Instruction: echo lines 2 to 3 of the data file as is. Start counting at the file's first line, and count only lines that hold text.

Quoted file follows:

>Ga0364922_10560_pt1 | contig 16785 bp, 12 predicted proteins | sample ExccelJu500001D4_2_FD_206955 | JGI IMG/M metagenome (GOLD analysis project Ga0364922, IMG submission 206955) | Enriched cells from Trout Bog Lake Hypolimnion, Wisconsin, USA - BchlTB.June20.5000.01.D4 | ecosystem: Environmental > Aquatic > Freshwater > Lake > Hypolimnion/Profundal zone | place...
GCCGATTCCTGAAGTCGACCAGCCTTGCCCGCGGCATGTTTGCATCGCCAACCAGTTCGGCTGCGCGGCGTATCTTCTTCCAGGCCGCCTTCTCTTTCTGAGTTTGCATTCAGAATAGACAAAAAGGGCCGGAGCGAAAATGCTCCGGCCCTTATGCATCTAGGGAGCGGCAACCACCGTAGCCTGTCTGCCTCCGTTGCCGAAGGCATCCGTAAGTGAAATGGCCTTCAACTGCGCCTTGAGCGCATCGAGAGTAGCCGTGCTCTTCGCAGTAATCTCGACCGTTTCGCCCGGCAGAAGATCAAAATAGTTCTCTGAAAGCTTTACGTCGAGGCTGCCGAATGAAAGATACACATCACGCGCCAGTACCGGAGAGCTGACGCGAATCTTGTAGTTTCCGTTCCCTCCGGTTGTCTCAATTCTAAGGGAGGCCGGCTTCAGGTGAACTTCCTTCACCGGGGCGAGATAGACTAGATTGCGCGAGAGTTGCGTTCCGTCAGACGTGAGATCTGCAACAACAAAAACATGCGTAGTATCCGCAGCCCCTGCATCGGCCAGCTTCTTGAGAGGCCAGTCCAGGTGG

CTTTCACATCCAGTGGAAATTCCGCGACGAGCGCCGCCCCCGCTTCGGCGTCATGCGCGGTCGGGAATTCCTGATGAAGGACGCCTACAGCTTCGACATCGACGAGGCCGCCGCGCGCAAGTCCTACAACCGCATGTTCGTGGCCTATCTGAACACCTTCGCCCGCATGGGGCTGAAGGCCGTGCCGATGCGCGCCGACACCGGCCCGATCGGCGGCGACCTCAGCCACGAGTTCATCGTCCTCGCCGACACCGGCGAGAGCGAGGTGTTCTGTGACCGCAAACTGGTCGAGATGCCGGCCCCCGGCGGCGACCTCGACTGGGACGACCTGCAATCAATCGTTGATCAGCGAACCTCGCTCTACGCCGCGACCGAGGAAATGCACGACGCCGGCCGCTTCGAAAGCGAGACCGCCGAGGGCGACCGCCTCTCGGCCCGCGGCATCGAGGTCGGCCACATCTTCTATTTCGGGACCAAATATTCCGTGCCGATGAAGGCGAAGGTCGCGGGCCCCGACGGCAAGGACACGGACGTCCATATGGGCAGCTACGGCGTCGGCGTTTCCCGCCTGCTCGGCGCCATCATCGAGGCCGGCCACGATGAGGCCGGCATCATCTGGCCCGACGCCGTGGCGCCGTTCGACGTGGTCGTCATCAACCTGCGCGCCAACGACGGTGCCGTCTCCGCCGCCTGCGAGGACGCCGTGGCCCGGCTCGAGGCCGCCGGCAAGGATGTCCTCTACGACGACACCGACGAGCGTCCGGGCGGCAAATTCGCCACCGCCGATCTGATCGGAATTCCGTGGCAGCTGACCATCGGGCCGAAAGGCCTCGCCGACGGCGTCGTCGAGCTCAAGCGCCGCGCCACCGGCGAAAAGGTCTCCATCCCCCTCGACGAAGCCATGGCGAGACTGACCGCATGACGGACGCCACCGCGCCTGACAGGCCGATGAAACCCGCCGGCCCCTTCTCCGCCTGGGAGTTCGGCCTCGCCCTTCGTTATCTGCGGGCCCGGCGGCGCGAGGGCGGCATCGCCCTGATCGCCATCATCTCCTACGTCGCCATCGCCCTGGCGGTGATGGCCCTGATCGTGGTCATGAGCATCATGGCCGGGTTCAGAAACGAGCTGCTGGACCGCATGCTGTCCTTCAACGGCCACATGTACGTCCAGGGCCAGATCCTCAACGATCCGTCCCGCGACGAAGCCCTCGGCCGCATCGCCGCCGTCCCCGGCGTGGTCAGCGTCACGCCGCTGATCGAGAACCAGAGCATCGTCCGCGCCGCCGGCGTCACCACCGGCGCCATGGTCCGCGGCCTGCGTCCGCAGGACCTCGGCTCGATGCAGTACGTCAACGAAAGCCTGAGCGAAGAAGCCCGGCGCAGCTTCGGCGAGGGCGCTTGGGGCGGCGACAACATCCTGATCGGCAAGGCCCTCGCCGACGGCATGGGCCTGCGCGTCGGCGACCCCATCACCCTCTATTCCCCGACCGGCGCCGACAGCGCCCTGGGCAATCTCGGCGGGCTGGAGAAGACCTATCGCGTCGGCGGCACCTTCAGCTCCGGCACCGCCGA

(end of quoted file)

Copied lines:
GCCGATTCCTGAAGTCGACCAGCCTTGCCCGCGGCATGTTTGCATCGCCAACCAGTTCGGCTGCGCGGCGTATCTTCTTCCAGGCCGCCTTCTCTTTCTGAGTTTGCATTCAGAATAGACAAAAAGGGCCGGAGCGAAAATGCTCCGGCCCTTATGCATCTAGGGAGCGGCAACCACCGTAGCCTGTCTGCCTCCGTTGCCGAAGGCATCCGTAAGTGAAATGGCCTTCAACTGCGCCTTGAGCGCATCGAGAGTAGCCGTGCTCTTCGCAGTAATCTCGACCGTTTCGCCCGGCAGAAGATCAAAATAGTTCTCTGAAAGCTTTACGTCGAGGCTGCCGAATGAAAGATACACATCACGCGCCAGTACCGGAGAGCTGACGCGAATCTTGTAGTTTCCGTTCCCTCCGGTTGTCTCAATTCTAAGGGAGGCCGGCTTCAGGTGAACTTCCTTCACCGGGGCGAGATAGACTAGATTGCGCGAGAGTTGCGTTCCGTCAGACGTGAGATCTGCAACAACAAAAACATGCGTAGTATCCGCAGCCCCTGCATCGGCCAGCTTCTTGAGAGGCCAGTCCAGGTGG

CTTTCACATCCAGTGGAAATTCCGCGACGAGCGCCGCCCCCGCTTCGGCGTCATGCGCGGTCGGGAATTCCTGATGAAGGACGCCTACAGCTTCGACATCGACGAGGCCGCCGCGCGCAAGTCCTACAACCGCATGTTCGTGGCCTATCTGAACACCTTCGCCCGCATGGGGCTGAAGGCCGTGCCGATGCGCGCCGACACCGGCCCGATCGGCGGCGACCTCAGCCACGAGTTCATCGTCCTCGCCGACACCGGCGAGAGCGAGGTGTTCTGTGACCGCAAACTGGTCGAGATGCCGGCCCCCGGCGGCGACCTCGACTGGGACGACCTGCAATCAATCGTTGATCAGCGAACCTCGCTCTACGCCGCGACCGAGGAAATGCACGACGCCGGCCGCTTCGAAAGCGAGACCGCCGAGGGCGACCGCCTCTCGGCCCGCGGCATCGAGGTCGGCCACATCTTCTATTTCGGGACCAAATATTCCGTGCCGATGAAGGCGAAGGTCGCGGGCCCCGACGGCAAGGACACGGACGTCCATATGGGCAGCTACGGCGTCGGCGTTTCCCGCCTGCTCGGCGCCATCATCGAGGCCGGCCACGATGAGGCCGGCATCATCTGGCCCGACGCCGTGGCGCCGTTCGACGTGGTCGTCATCAACCTGCGCGCCAACGACGGTGCCGTCTCCGCCGCCTGCGAGGACGCCGTGGCCCGGCTCGAGGCCGCCGGCAAGGATGTCCTCTACGACGACACCGACGAGCGTCCGGGCGGCAAATTCGCCACCGCCGATCTGATCGGAATTCCGTGGCAGCTGACCATCGGGCCGAAAGGCCTCGCCGACGGCGTCGTCGAGCTCAAGCGCCGCGCCACCGGCGAAAAGGTCTCCATCCCCCTCGACGAAGCCATGGCGAGACTGACCGCATGACGGACGCCACCGCGCCTGACAGGCCGATGAAACCCGCCGGCCCCTTCTCCGCCTGGGAGTTCGGCCTCGCCCTTCGTTATCTGCGGGCCCGGCGGCGCGAGGGCGGCATCGCCCTGATCGCCATCATCTCCTACGTCGCCATCGCCCTGGCGGTGATGGCCCTGATCGTGGTCATGAGCATCATGGCCGGGTTCAGAAACGAGCTGCTGGACCGCATGCTGTCCTTCAACGGCCACATGTACGTCCAGGGCCAGATCCTCAACGATCCGTCCCGCGACGAAGCCCTCGGCCGCATCGCCGCCGTCCCCGGCGTGGTCAGCGTCACGCCGCTGATCGAGAACCAGAGCATCGTCCGCGCCGCCGGCGTCACCACCGGCGCCATGGTCCGCGGCCTGCGTCCGCAGGACCTCGGCTCGATGCAGTACGTCAACGAAAGCCTGAGCGAAGAAGCCCGGCGCAGCTTCGGCGAGGGCGCTTGGGGCGGCGACAACATCCTGATCGGCAAGGCCCTCGCCGACGGCATGGGCCTGCGCGTCGGCGACCCCATCACCCTCTATTCCCCGACCGGCGCCGACAGCGCCCTGGGCAATCTCGGCGGGCTGGAGAAGACCTATCGCGTCGGCGGCACCTTCAGCTCCGGCACCGCCGA